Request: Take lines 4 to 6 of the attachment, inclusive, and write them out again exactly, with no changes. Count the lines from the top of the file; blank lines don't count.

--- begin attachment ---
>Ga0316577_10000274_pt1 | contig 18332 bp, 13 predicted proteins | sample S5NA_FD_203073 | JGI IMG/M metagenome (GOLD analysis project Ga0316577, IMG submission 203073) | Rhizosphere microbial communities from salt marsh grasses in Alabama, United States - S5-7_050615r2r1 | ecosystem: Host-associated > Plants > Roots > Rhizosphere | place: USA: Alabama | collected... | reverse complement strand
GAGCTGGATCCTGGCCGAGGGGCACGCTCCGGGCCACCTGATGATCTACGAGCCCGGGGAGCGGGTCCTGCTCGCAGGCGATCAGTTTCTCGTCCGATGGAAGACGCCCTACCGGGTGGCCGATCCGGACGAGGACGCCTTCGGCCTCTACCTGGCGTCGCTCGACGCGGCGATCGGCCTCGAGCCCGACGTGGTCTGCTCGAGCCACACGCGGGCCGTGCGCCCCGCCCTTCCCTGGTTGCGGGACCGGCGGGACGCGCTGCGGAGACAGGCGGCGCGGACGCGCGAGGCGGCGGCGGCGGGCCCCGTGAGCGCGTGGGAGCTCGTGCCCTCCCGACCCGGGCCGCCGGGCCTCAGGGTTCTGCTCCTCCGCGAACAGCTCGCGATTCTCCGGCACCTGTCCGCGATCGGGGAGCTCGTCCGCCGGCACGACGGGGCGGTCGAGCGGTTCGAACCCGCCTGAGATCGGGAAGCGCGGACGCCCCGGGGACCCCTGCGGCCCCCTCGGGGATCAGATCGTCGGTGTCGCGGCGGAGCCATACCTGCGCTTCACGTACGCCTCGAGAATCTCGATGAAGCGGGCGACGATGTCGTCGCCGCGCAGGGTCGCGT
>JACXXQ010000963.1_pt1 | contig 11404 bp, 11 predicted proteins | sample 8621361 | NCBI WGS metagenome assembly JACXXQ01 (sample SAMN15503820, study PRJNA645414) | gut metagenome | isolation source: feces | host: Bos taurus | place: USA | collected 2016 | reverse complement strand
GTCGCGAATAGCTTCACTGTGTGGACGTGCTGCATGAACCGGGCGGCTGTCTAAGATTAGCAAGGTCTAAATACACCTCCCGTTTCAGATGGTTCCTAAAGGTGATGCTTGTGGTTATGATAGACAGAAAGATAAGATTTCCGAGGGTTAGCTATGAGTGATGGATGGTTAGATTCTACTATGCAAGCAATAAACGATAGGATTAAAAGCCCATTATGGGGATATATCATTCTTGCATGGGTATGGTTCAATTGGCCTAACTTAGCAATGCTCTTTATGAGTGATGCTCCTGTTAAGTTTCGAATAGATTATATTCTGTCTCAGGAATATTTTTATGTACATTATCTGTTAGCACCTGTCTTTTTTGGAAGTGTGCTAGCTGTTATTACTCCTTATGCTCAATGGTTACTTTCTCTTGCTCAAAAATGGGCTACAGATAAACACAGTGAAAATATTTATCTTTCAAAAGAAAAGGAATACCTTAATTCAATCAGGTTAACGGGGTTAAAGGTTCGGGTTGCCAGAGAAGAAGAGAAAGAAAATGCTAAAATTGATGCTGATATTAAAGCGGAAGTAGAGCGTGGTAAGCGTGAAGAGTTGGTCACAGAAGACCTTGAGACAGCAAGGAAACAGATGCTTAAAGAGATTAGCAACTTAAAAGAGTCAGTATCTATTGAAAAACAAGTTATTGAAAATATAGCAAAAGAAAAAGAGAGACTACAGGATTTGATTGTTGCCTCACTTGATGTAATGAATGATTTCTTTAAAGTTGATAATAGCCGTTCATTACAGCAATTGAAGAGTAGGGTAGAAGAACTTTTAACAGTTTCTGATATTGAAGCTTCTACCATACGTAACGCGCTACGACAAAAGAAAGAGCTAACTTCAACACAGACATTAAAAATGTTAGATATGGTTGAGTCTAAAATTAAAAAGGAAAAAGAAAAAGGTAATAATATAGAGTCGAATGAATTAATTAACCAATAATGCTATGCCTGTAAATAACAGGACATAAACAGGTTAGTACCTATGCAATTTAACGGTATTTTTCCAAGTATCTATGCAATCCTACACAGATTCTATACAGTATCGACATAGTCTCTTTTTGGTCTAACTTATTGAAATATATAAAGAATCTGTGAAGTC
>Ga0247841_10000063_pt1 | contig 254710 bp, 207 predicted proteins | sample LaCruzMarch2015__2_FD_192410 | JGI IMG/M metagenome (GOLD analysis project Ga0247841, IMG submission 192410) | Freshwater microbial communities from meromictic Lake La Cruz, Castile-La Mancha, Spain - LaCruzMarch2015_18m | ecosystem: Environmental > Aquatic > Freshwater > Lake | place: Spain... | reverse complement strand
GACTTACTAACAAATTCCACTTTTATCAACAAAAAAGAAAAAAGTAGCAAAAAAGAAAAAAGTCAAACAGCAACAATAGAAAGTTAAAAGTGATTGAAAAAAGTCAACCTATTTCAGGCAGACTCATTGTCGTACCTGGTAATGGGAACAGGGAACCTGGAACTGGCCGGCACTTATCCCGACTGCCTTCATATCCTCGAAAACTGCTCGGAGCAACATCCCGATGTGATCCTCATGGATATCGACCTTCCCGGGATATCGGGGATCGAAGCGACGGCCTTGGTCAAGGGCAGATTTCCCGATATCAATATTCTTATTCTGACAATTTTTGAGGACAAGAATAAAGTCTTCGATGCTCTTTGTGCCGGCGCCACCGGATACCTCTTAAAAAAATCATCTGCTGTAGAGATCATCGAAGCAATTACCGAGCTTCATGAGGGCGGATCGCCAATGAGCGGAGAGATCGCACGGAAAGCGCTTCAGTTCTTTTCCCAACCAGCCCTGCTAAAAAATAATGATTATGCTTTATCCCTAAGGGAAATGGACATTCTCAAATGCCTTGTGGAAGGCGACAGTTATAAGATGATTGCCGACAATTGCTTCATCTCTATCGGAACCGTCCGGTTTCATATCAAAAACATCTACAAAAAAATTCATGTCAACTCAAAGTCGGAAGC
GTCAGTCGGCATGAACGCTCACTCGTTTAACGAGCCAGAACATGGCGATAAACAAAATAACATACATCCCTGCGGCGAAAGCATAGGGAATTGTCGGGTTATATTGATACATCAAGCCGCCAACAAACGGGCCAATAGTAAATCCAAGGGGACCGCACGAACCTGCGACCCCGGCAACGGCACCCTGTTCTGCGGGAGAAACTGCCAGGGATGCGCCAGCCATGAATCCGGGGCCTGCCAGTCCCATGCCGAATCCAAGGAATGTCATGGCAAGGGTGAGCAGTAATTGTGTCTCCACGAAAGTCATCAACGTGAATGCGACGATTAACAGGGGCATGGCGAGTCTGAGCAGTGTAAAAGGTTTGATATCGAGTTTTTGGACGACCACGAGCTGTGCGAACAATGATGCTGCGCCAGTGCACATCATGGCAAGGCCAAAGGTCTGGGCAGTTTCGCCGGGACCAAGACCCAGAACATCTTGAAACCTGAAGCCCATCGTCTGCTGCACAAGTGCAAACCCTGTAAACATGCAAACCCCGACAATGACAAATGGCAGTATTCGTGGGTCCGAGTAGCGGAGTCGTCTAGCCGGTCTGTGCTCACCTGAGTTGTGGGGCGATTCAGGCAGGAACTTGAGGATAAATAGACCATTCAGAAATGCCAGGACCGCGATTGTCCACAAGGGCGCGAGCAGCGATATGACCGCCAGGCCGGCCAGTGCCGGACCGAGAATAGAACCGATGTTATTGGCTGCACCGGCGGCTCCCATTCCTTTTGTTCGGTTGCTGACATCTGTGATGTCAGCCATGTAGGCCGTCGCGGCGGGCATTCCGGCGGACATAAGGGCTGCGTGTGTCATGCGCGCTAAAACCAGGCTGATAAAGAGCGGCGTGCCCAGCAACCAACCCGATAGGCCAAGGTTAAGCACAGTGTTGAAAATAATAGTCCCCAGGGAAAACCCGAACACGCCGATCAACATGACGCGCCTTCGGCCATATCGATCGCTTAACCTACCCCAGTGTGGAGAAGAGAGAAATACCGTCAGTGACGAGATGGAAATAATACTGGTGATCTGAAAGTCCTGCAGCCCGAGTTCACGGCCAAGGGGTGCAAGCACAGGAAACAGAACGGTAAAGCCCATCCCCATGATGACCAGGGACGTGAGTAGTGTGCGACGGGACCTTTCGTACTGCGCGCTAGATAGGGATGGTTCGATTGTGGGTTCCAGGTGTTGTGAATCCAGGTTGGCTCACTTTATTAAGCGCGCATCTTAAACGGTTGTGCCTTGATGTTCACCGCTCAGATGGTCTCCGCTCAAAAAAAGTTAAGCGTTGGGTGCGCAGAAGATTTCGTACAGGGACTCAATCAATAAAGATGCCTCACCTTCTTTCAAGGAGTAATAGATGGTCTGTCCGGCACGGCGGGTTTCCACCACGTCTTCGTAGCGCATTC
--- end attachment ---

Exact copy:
GTCGCGAATAGCTTCACTGTGTGGACGTGCTGCATGAACCGGGCGGCTGTCTAAGATTAGCAAGGTCTAAATACACCTCCCGTTTCAGATGGTTCCTAAAGGTGATGCTTGTGGTTATGATAGACAGAAAGATAAGATTTCCGAGGGTTAGCTATGAGTGATGGATGGTTAGATTCTACTATGCAAGCAATAAACGATAGGATTAAAAGCCCATTATGGGGATATATCATTCTTGCATGGGTATGGTTCAATTGGCCTAACTTAGCAATGCTCTTTATGAGTGATGCTCCTGTTAAGTTTCGAATAGATTATATTCTGTCTCAGGAATATTTTTATGTACATTATCTGTTAGCACCTGTCTTTTTTGGAAGTGTGCTAGCTGTTATTACTCCTTATGCTCAATGGTTACTTTCTCTTGCTCAAAAATGGGCTACAGATAAACACAGTGAAAATATTTATCTTTCAAAAGAAAAGGAATACCTTAATTCAATCAGGTTAACGGGGTTAAAGGTTCGGGTTGCCAGAGAAGAAGAGAAAGAAAATGCTAAAATTGATGCTGATATTAAAGCGGAAGTAGAGCGTGGTAAGCGTGAAGAGTTGGTCACAGAAGACCTTGAGACAGCAAGGAAACAGATGCTTAAAGAGATTAGCAACTTAAAAGAGTCAGTATCTATTGAAAAACAAGTTATTGAAAATATAGCAAAAGAAAAAGAGAGACTACAGGATTTGATTGTTGCCTCACTTGATGTAATGAATGATTTCTTTAAAGTTGATAATAGCCGTTCATTACAGCAATTGAAGAGTAGGGTAGAAGAACTTTTAACAGTTTCTGATATTGAAGCTTCTACCATACGTAACGCGCTACGACAAAAGAAAGAGCTAACTTCAACACAGACATTAAAAATGTTAGATATGGTTGAGTCTAAAATTAAAAAGGAAAAAGAAAAAGGTAATAATATAGAGTCGAATGAATTAATTAACCAATAATGCTATGCCTGTAAATAACAGGACATAAACAGGTTAGTACCTATGCAATTTAACGGTATTTTTCCAAGTATCTATGCAATCCTACACAGATTCTATACAGTATCGACATAGTCTCTTTTTGGTCTAACTTATTGAAATATATAAAGAATCTGTGAAGTC
>Ga0247841_10000063_pt1 | contig 254710 bp, 207 predicted proteins | sample LaCruzMarch2015__2_FD_192410 | JGI IMG/M metagenome (GOLD analysis project Ga0247841, IMG submission 192410) | Freshwater microbial communities from meromictic Lake La Cruz, Castile-La Mancha, Spain - LaCruzMarch2015_18m | ecosystem: Environmental > Aquatic > Freshwater > Lake | place: Spain... | reverse complement strand
GACTTACTAACAAATTCCACTTTTATCAACAAAAAAGAAAAAAGTAGCAAAAAAGAAAAAAGTCAAACAGCAACAATAGAAAGTTAAAAGTGATTGAAAAAAGTCAACCTATTTCAGGCAGACTCATTGTCGTACCTGGTAATGGGAACAGGGAACCTGGAACTGGCCGGCACTTATCCCGACTGCCTTCATATCCTCGAAAACTGCTCGGAGCAACATCCCGATGTGATCCTCATGGATATCGACCTTCCCGGGATATCGGGGATCGAAGCGACGGCCTTGGTCAAGGGCAGATTTCCCGATATCAATATTCTTATTCTGACAATTTTTGAGGACAAGAATAAAGTCTTCGATGCTCTTTGTGCCGGCGCCACCGGATACCTCTTAAAAAAATCATCTGCTGTAGAGATCATCGAAGCAATTACCGAGCTTCATGAGGGCGGATCGCCAATGAGCGGAGAGATCGCACGGAAAGCGCTTCAGTTCTTTTCCCAACCAGCCCTGCTAAAAAATAATGATTATGCTTTATCCCTAAGGGAAATGGACATTCTCAAATGCCTTGTGGAAGGCGACAGTTATAAGATGATTGCCGACAATTGCTTCATCTCTATCGGAACCGTCCGGTTTCATATCAAAAACATCTACAAAAAAATTCATGTCAACTCAAAGTCGGAAGC